Talking to Hicks the overarching sentiment — and one that has accompanies Nick all this time — is that of “Kids First.” Not you, or me. Kids. Like me, you probably enjoyed Ren and Stimpy. Your kids or those of your friends enjoy Dora the Explorer. Their Nick is not your Nick. Neither you nor I grew up glued to the internet, kids today do. Kids first. This is not to say Nick has changed or its motives have changed, but kids today have. And, whether you like it or not, the “splat” and the 30-year-old identity had to change. To discover what this new identity could be, Hicks worked with his designers as well as design firms outside Nickelodeon. He provided a brief that outlined the different platforms (channels and divisions) in which the logo had to expand and adapt and challenged designers with three assignments and detailed how much energy they should spend on each one:
65% Take the “splat” idea and apply it to all platforms
30% Reinterpret the “splat”
5% Come up with something new
As the work from within and from outside started rolling in, Hicks pushed everyone to make the “splat” work but, at such extent, it simply did not. From all these explorations, one solution pushed forward. A simple wordmark, created by Eric Zim — sorry, no link and no clue who he is — that Hicks and Nickelodeon felt could carry the load across ages, channels, mediums and ventures. When I first saw it, back in the glory days of Summer I immediately liked it. I thought, and still think, that it is very peculiar wordmark with a very strong presence. The counterforms are a little awkward, which generates some odd white color spots within the word. I like the lowercase “k” because it is well resolved from an uppercase shape. And, of course, the center of attention is the “i” with its tittle stretching high in the sky. I had the chance to get a sneak peek (non-publishable, sorry) at a reel of the on-air identity and the little dot brings everything together animating in different ways and being a key component in the behavior of the logo — if you sit around for an hour tonight, watching Nick and the rest of the channels you’ll get a glimpse. In the meantime, here are a few animations that we were able to get.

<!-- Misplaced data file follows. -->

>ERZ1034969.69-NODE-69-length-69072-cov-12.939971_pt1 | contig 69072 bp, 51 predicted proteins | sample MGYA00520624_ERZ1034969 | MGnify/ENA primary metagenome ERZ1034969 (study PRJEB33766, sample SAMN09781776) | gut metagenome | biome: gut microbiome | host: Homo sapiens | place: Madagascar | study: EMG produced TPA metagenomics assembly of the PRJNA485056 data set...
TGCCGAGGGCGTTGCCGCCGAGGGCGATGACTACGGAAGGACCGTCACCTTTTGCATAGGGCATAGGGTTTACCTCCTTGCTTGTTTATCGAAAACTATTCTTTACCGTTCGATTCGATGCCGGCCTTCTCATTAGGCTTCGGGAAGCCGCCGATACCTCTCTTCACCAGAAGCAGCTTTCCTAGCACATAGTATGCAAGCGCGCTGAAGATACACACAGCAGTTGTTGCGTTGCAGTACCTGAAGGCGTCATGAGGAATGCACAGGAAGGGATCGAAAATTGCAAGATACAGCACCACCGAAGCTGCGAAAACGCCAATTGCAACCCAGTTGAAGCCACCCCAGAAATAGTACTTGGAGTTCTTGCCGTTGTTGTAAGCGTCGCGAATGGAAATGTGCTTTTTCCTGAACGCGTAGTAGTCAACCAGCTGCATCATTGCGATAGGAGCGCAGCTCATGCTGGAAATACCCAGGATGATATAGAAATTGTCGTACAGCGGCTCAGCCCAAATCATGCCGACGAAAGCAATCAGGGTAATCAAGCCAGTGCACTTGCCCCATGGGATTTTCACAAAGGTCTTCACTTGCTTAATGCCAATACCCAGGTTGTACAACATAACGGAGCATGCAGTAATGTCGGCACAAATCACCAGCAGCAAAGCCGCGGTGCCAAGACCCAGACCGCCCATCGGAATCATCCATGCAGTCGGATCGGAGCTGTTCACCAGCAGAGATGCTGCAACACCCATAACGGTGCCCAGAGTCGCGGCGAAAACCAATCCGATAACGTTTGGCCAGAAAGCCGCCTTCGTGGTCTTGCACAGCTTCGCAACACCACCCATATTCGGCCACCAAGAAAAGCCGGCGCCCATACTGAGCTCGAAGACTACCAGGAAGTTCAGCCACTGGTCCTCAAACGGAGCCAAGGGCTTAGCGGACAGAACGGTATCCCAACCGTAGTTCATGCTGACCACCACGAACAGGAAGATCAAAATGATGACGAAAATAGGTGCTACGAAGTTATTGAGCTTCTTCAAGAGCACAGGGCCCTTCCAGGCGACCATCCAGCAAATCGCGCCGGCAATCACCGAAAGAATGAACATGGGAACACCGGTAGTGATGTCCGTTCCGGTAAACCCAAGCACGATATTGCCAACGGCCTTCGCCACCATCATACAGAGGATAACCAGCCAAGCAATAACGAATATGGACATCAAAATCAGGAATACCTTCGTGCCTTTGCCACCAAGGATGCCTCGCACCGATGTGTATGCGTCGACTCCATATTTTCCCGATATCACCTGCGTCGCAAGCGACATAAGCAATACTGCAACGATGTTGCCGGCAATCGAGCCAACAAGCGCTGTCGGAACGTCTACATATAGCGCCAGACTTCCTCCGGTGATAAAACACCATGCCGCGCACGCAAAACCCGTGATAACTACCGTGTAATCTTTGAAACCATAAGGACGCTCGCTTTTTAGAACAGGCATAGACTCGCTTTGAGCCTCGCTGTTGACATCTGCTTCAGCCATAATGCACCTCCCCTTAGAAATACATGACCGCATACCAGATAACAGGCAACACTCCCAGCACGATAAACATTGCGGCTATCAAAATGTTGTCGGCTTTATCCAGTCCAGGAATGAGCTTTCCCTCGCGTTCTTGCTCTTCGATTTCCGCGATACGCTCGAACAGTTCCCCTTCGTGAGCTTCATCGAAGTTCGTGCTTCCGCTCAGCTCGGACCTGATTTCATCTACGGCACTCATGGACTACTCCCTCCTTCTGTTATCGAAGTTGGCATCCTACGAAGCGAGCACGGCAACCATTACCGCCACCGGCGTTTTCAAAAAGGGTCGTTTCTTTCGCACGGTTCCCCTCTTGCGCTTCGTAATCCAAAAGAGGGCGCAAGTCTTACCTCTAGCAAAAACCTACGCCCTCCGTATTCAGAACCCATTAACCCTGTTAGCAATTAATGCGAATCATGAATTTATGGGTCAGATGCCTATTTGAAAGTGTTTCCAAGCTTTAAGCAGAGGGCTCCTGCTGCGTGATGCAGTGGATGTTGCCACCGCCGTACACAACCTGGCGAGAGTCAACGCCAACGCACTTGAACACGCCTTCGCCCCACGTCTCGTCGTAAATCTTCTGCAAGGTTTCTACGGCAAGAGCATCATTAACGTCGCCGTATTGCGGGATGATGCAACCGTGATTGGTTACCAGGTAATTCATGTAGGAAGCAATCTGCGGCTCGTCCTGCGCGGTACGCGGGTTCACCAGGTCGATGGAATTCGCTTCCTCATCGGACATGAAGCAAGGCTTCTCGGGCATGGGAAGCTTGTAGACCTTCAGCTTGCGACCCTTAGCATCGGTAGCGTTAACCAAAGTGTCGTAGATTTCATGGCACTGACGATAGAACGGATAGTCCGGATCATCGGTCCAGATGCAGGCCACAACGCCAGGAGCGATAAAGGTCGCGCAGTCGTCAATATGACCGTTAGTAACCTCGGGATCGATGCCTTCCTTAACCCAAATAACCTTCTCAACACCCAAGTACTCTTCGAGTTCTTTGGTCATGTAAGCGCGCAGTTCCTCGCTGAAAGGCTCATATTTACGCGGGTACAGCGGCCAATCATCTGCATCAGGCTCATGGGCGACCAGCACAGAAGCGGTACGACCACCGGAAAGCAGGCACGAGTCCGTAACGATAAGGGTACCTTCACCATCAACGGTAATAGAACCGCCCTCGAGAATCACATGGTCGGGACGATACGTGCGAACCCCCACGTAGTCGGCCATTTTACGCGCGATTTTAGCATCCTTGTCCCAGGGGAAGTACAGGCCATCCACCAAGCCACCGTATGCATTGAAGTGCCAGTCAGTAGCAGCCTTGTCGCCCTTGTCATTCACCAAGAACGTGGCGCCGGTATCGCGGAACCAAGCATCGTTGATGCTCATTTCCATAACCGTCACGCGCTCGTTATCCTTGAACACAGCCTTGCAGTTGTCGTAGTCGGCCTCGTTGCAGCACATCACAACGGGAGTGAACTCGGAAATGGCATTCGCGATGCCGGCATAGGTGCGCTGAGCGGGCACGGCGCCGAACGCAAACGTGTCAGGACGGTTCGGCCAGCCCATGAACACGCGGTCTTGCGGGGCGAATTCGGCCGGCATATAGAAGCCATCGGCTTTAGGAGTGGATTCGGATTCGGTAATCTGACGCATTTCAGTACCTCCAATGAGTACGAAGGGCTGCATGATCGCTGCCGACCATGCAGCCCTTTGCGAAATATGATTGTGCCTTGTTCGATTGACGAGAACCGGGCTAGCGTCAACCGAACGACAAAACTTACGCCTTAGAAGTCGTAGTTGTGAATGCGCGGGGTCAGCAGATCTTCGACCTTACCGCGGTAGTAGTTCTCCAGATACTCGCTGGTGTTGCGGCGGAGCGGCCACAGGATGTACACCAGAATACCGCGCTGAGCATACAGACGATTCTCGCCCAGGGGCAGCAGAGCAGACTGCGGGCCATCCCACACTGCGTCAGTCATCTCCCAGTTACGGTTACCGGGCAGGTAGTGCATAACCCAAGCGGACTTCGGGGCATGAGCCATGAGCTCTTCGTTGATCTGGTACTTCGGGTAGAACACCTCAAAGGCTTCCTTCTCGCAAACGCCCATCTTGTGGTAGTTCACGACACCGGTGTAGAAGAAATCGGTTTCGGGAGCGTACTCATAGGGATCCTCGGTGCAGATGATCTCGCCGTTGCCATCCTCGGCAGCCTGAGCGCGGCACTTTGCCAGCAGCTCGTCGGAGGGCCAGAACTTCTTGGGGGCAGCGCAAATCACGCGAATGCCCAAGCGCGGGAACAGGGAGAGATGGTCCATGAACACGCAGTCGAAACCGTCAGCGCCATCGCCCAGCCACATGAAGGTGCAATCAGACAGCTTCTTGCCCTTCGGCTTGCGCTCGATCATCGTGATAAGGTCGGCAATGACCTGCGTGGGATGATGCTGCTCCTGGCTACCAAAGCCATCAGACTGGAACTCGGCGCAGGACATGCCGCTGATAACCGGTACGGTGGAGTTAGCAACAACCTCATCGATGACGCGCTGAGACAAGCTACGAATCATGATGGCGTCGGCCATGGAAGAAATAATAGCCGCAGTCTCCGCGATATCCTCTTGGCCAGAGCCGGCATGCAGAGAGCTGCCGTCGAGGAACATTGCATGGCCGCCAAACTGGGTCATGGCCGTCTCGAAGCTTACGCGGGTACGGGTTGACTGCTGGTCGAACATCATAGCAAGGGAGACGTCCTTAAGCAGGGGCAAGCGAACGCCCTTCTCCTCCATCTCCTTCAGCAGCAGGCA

The “nick” from the main wordmark then serves to create the rest of channel identities, establishing a clear visual connection between all of them. To some this may come across as boring, but when you have hundreds of brand impressions at any given moment, you simply can not overlook the efficacy and efficiency of this method. But, above all, just how adorable is that “jr.” lettering? It’s rhetoric because it’s adorable.
One big disappointment for me so far, has been the execution of the logos online, with all of them — except for the adorable Nick Jr. — rendered with rather mundane dimension and shading. The effects don’t add anything to the identity and don’t give the wordmarks enough confidence to just let them be. Nonetheless, as the on-air applications indicate, this is an identity with a lot of potential and, if someone knows how to visually activate a brand, it’s Nickelodeon. So, sure, it’s not the Nickelodeon I grew up on but I’m sure my Dora-loving daughter couldn’t care less.